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The Stamford Historical Society Presents

Pride and Patriotism: Stamford’s Role in World War II
Online Edition

The Battles

The Battle of Guam, 1944

Map of Guam area, click for full size map
full size map of region

The Battle of Guam was fought on the island of Guam in the Mariana Islands from 21 July to 10 August 1944. Guam, the largest island in the Marianas, measuring 30 miles long and 9 wide, was captured by the Japanese on 11 December 1941. By 1944 the Japanese had garrisoned many troops there. Guam needed to be recovered so Allied forces could use it as a base of operations for further assaults against the Philippines and the Japanese mainland. It had a deep water port at Apra and two airfields large enough to be used by the B-29 Superfortress bombers.

National Parks Service map of battle
National Parks Service map of battle

The Allied invasion plan called for heavy aerial bombardment to be followed by coastal shelling. Resistance on Saipan and the Japanese carrier attack (Operation A-Go) forced the postponement of the invasion of Guam until late July. Guam’s location ringed by reefs, cliffs and pounding surf, made landing difficult. Yet on 21 July American forces landed on both sides of the Orote Peninsula on Guam’s west side. The 3rd Marine Division landed near Agana to the north of Orote and the 1st Provisional Marine Brigade landed near Agat on the south side. The 77th had a harder landing. Lacking LVTs, they were forced to wad ashore from the edge of the reef. By the evening of that first day, beachheads 2 km deep had been established. The Japanese attempted several counterattacks over the next few days, most often at night. They also attempted to infiltrate American lines; but each time they made some progress, they did so with heavy losses and were ultimately repulsed. Lt. General Takeshi Takashima, commander of the 18,500 Japanese defenders, was killed and Lt. General Hideyoshi Obata took command.

The Japanese faced two Marine Divisions under the command of Major General Roy S. Geiger.

complete map of the island, click for larger image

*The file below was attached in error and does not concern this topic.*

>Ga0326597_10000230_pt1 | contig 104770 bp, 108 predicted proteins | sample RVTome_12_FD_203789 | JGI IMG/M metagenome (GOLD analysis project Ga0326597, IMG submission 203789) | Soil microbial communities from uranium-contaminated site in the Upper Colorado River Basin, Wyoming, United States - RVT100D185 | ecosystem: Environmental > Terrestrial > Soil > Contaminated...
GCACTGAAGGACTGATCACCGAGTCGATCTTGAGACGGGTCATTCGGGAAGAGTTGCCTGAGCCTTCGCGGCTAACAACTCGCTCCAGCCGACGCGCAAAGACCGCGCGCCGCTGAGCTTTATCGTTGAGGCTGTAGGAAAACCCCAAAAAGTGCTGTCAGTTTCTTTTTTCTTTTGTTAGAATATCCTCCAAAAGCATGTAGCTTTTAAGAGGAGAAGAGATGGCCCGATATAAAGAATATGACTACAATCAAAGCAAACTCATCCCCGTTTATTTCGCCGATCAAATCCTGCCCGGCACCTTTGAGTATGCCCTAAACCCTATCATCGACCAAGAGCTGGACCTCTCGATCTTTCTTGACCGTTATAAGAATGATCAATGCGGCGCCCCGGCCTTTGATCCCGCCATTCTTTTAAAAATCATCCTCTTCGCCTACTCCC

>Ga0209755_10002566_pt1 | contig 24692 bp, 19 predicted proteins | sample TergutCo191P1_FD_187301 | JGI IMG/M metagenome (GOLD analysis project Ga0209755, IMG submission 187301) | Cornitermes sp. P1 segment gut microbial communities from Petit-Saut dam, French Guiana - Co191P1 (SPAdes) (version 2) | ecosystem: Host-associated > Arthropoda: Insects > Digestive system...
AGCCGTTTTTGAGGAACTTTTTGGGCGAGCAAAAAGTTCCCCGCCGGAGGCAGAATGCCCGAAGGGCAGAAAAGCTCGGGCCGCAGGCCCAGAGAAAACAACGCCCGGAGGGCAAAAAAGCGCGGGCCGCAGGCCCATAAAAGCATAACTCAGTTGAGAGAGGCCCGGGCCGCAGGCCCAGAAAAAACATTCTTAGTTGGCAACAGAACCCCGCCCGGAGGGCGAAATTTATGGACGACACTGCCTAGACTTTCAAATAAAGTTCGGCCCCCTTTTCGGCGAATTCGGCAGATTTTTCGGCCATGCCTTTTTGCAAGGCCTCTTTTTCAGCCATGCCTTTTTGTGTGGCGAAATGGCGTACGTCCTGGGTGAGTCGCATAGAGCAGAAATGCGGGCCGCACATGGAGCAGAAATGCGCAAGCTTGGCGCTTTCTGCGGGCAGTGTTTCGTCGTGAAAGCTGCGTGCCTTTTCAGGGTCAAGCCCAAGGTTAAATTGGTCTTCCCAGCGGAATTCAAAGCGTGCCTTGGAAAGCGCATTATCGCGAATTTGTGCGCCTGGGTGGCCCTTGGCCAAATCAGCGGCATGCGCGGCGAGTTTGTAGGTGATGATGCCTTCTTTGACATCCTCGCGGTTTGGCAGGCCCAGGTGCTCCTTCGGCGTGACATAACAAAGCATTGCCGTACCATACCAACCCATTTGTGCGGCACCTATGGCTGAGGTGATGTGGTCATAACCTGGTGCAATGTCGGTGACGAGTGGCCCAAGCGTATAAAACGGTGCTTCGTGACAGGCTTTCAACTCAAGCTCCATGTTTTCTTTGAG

complete map of th island, large image

It was difficult for the American troops to keep their lines of supply open, as landing ships could not breach the reef and amphibious vehicles were scarce. On 30 July the Orote airfield and Apra harbor were captured. By August the Japanese were low on food and ammunition. Obata withdrew to the south to make a stand in the mountains in the central part of the island. However, with no hope of resupply or reinforcement, the most Obata could do was hold out for a few more days. Rainy conditions and thick jungles helped the Japanese defenders but after an engagement at Mt. Barrigada from 2-4 August the Japanese line collapsed. The Japanese refused to surrender and almost all were killed. A small number took refuge in the jungle and on 8 December 1945 they ambushed and killed three U.S. Marines. On 24 January 1972 Sgt. Shoichi Yokoi was found by hunters. He had lived alone in a cave for 27 years.

Japanese casualties were some 18,000 killed and 485 POWs. The American forces suffered 3000 killed and 7122 wounded.

After Guam was secured it was made a base for Allied operations. Seabees constructed five airfields and B-29 bombers took off from there to Japan. see Lew Jackson's Interview

Edward Domagala
Jack Golden
The Battle of Guam 1944
Guam, Operations of the 77th Division, 21 July - 10 August 1944 with many links!
Pacific and Adjacent Theatres 1943 (map)
Other Stamford Veterans from this exhibit served in Guam in 1945, after the battle.

IKILROY WAS HERE drawn by Mort WalkerIntroduction
Stamford Service Rolls
Exhibit Photos
Opening Day